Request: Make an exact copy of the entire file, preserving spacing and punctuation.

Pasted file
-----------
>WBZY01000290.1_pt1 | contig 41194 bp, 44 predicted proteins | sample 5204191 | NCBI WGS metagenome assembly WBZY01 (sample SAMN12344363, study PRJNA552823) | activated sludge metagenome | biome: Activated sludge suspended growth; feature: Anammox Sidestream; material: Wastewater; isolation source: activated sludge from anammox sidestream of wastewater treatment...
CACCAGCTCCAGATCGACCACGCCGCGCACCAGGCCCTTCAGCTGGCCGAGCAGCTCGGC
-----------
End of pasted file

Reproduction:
>WBZY01000290.1_pt1 | contig 41194 bp, 44 predicted proteins | sample 5204191 | NCBI WGS metagenome assembly WBZY01 (sample SAMN12344363, study PRJNA552823) | activated sludge metagenome | biome: Activated sludge suspended growth; feature: Anammox Sidestream; material: Wastewater; isolation source: activated sludge from anammox sidestream of wastewater treatment...
CACCAGCTCCAGATCGACCACGCCGCGCACCAGGCCCTTCAGCTGGCCGAGCAGCTCGGC